In summary, your perfect snare will need to properly balance various tonal elements and have the right attack, decay, ambience and compression settings. The walkthrough and tips on the facing page will illustrate some basic treatments; use them as a springboard for experimentation and you’ll be creating sizzling snares in no time.
Fattening a snare with parallel processing
Step 1: First let’s layer a couple of snare sounds. Start with a fat, ‘dooshy’ 70s kind of snare, then create another track and set up a higher, ‘clappier’ sample. Balance them together and set the outputs of both channels to a shared buss – in this case, Bus 1.
Step 2: Add three more Aux busses. This will vary according to your DAW. (In Logic, use the Options menu) and set them all from Bus 1 and to the main outputs. Now when your snare plays it will come out of four parallel stereo aux channels, each of which can have its own effects applied. This is what’s known as parallel processing.
Step 3: Keep the first channel clean. Insert a pitchshifter into the second and down-tune by 3-4 semitones. Insert a distortion plugin into the third one and crank it to the point of filth, then pull it back a bit so that it adds excitement rather than decimates the sound. On the last channel, add a quality compressor with a fairly low Threshold and a high Ratio.
Step 4: Now combine the outputs of all four snare aux channels on a new bus – Buss 2. All the effected snares will now appear together at this new master channel. The final touch is to add a subtle saturation plugin to ‘glue’ all of the snare elements together (we’ve used a little soft saturation via Phat FX). Balance the four aux channels for a monster snare sound.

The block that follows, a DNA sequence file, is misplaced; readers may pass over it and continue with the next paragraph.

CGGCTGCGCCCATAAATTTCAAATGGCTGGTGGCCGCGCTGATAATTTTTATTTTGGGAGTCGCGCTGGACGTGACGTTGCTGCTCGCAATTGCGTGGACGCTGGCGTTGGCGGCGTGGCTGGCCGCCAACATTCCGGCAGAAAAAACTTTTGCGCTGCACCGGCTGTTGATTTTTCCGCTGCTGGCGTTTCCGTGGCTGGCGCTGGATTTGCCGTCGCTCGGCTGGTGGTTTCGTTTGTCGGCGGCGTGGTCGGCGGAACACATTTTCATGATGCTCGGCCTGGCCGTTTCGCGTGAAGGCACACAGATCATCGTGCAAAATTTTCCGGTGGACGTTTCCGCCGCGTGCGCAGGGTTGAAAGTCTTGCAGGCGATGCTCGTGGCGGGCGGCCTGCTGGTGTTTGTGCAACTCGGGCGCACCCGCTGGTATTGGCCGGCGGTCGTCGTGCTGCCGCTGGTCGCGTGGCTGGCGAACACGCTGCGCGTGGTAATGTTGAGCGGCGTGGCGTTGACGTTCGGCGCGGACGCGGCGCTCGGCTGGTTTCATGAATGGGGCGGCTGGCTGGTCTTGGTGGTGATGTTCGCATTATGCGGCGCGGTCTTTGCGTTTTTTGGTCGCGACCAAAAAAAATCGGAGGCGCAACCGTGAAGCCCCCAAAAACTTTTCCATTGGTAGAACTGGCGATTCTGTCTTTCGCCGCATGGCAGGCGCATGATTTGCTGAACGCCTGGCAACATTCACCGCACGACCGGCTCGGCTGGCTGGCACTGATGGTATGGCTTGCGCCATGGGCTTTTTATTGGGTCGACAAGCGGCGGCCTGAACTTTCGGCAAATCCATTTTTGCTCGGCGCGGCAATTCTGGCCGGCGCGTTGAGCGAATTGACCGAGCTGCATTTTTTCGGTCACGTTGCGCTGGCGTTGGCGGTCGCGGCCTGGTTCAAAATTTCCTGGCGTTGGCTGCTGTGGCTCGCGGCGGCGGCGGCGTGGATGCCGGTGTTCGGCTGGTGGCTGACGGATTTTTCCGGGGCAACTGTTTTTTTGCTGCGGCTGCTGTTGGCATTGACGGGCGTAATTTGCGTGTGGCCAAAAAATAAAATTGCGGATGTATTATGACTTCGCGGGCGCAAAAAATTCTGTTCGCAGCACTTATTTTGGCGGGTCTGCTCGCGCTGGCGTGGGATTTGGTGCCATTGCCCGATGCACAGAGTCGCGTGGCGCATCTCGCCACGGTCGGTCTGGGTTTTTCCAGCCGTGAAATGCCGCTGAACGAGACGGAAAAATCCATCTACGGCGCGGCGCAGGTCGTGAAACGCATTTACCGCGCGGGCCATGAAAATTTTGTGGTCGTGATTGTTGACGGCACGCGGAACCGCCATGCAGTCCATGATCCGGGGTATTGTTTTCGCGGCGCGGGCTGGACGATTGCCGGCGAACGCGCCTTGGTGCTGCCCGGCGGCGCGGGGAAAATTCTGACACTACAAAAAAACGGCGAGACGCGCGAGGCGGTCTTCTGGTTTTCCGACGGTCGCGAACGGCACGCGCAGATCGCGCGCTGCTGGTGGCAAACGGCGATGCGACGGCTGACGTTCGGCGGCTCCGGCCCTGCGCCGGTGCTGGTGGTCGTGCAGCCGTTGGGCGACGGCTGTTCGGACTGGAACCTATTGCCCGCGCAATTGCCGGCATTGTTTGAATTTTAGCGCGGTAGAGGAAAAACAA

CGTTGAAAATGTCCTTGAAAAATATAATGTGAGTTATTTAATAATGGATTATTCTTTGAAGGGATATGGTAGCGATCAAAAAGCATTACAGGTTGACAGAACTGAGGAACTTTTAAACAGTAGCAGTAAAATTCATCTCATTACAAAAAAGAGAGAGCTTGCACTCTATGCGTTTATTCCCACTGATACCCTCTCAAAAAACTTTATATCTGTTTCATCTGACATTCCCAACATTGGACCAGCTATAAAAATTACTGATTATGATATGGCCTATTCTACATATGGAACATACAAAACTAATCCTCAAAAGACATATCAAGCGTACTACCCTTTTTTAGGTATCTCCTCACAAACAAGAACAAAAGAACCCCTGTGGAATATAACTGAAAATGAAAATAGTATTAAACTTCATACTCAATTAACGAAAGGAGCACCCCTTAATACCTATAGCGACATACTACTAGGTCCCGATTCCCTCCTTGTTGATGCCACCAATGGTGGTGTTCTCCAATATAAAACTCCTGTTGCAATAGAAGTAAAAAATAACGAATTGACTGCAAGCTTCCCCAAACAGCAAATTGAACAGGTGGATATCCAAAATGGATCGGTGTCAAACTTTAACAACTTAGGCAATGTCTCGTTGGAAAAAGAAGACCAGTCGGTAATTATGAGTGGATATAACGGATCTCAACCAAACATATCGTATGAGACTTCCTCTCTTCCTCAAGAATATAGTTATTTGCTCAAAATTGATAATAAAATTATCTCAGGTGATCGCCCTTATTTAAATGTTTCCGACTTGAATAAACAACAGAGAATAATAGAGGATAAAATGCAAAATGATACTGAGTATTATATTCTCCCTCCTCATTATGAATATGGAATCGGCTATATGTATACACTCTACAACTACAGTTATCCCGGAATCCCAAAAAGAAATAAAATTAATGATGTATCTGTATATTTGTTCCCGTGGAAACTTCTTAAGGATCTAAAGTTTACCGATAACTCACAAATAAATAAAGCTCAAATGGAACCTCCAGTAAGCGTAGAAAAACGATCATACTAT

Six ways to beef up a snare drum
Duplicate your snare sound, pitchshift it up or down and blend it with the original for instant depth and texture. It can also be worth pitchshifting ambient mics down on a kit recording for extra fatness.
Layer and replace
If your recorded acoustic drum track is giving you problems, layer in some samples over the close mic channel and blend with your overhead mics. Andy Wallace did this to devastating effect on Nirvana’s Nevermind album, and it’s now common practice. Various drum replacement plugins can help with this, such as WaveMachine Labs Drumagog and Slate Digital Trigger.
Double and delay
Boost the size of a snare sound by adding in a different snare sample 40 or 50ms later, softening the attack time and blending it in. This will give the impression of more ambience.
Parallel compression and EQ
Route your snare to two identical auxiliary busses. Keep one of the busses clean and insert either a compressor, an EQ or both into the other one. Try some radical treatments and blend the clean and effected sounds in together so that the natural sound is still preserved.
Gentle distortion or overdrive can make a huge difference to the presence of a snare and is always worth trying.
Add more bottom
Most snare drums benefit from a bit of low-frequency boost. Try a dedicated bass enhancement plug-in or simply apply an EQ boost from 80-120Hz.